chefboy2160

    Maybe just maybe I can play a little hardball with my own corporate people as well as the sysco group. Broken money, I love it, great advice Chef.

    gypsy2727

    I have a large list of suppliers...main and alternative

    chefboy2160

    I used to be able to work that way even in health care (acute care hospitals have the most money) but I have found that the arena I am in now (assisted living) is at the bottom of the food chain as far as care and food is concerned.

    Its sad to see how this health care biz is set up and how profit driven it is. Our regions employees received no pay increases this year due to the economy and not meeting projected profit increases.

    Just a quick note that this is not Sysco bashing in any way but just a lot of frustration at attempting to do the best job with what I have to work with. I sure do miss Rykoff and other companies though...............
     
  16. gypsy2727

    gypsy2727

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    Chickens still come in whole and broccoli still comes in on ice....Sysco is a joke ...sorry I don't waste my time with that kind of nonsence.

                         Good luck playing hardball with Sysco. I would not touch them with a ten foot bat

    All the best

    Gypsy
     
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  17. kuan

    kuan Moderator Staff Member

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    Real world man.  People use SYSCO because the people who write their paychecks say use SYSCO.
     
  18. gypsy2727

    gypsy2727

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    Not in my world ....that sucks so does SYSCO and is totally alien to me I have never and never will have anyone dictate who I should order from and leave me enough rope to hang myself with when it comes to MY food and labour cost and budget. You walk into a job like that and your setting yourself up for failure.

    Make sure you cross all your Ts and dot all your Is before you sign on the dotted line...it all looks so wonderfull from the outside ....then well just read the other threads and you can figure it out
     
  19. foodpump

    foodpump

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    Ahhh.. Gypsy, you know I'm 100% with you on not using Sysco, last business I had Sysco Rep figued he would "love bomb " me and wouldn't get out of my face, got to the point where I threatned the regional Sales manger with a restraining order.

    Problem is, big giants play best with big giants, and dwarves play best with dwarves--they might get along otherwise, but they play best with their own kind.  Sysco is an institutional supplier, and therefore loves institutions like seniors homes, schools, etc, and the place where the original poster is, I believe, has contracted out the food service and related management to an outside company.  This company, I am sure, manages many other similar institutions and can do as they please.  One of the things they can do is play with the big boys like Sysco and US foods, and get volume discounts and contracted prices--Giants playing with giants, screw the individual Chefs at the other end, they're just there to fullfill contract obligations and to keep the payroll dept and acct. dept employed.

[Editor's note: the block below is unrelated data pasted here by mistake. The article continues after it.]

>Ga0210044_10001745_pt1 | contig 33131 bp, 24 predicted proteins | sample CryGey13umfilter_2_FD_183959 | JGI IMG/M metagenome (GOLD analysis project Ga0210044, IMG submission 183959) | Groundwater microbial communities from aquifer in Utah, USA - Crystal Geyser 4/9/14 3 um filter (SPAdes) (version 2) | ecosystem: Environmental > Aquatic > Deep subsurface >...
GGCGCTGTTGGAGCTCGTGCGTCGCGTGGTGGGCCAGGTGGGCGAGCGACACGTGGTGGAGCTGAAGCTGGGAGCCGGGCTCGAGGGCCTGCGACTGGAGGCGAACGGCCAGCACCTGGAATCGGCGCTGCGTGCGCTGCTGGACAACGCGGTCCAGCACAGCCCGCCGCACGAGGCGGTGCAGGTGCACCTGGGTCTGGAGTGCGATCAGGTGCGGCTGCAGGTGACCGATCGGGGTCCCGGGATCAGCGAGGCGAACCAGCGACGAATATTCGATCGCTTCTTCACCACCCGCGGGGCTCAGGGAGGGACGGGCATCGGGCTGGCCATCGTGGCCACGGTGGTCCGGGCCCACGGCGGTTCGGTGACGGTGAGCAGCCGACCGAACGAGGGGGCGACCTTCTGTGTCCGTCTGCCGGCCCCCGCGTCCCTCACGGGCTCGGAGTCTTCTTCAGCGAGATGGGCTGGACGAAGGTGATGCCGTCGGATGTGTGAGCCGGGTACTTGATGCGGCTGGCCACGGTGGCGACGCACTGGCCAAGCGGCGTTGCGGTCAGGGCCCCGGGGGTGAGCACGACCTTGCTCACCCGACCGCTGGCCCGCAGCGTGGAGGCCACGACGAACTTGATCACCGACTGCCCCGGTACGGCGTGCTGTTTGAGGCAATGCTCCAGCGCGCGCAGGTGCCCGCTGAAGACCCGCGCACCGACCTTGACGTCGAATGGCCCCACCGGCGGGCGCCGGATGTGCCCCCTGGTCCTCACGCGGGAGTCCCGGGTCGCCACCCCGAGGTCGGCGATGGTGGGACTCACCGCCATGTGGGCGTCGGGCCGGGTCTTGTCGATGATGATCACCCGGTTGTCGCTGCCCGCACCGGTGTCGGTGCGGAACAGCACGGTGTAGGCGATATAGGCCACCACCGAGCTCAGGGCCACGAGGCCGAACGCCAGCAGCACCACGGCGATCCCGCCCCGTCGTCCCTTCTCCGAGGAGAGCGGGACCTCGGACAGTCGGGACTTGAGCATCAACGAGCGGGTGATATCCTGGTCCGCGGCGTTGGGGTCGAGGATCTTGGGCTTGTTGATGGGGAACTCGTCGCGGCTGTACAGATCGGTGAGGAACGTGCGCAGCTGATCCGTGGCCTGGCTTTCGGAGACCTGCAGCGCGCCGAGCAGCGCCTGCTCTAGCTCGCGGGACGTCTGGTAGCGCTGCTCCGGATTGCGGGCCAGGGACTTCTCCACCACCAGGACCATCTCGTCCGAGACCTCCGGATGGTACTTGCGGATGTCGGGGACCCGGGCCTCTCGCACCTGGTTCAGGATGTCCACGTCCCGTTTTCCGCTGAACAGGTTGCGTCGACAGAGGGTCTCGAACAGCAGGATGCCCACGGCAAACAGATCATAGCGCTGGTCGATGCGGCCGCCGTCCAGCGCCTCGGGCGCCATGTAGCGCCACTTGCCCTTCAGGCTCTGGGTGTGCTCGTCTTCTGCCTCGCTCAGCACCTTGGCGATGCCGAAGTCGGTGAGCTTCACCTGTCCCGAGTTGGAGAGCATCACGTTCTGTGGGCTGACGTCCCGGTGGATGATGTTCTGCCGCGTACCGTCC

I still get whole fryers by the case- if I order from  a poultry supplier (and in many cases the same supplier Sysco uses), and I get broccoli on ice, if I order from a produce supplier.

    I get a big kick out of my business neighbor down the street, he's a very large Italian importer and retailer of Italian goods : olive oil, tomato products, pasta, etc, I walk past him every day on my way to work, Every morning I see big trucks loading up from his warehouse, Sysco, GFS, and many of the medium and smaller purveyors as well.  I deal direct with my chocolate supplier, and Sysco is there too, buying from him.

    I  love   being a dwarf, won't have it any other way
     
  20. kuan

    kuan Moderator Staff Member

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    Whatever.  Sysco can help when you're big and it can hurt when you're small.

    Maybe go down to 3oz half breasts and marinade it yourself.  This brings the weight up a bit.  Pretoss your salads so you're not having half the dressing come back.  Switch from LCR to whole heads.  Bulk fill your ketchup and mustard bottles too maybe.

    Actually the best thing you can do is to sit down with your rep and cost out the menu.  It's a lot of work but it might really make you realize where your money is going.   Get together with your rep together with your 7 week or even 14 week menu and see what you can work out.  Sometimes you can get a sub at a better price. 

    Whatever you do, try not to buy expensive sugar substitute.  Stick with Sweet and Low or whatever is cheaper.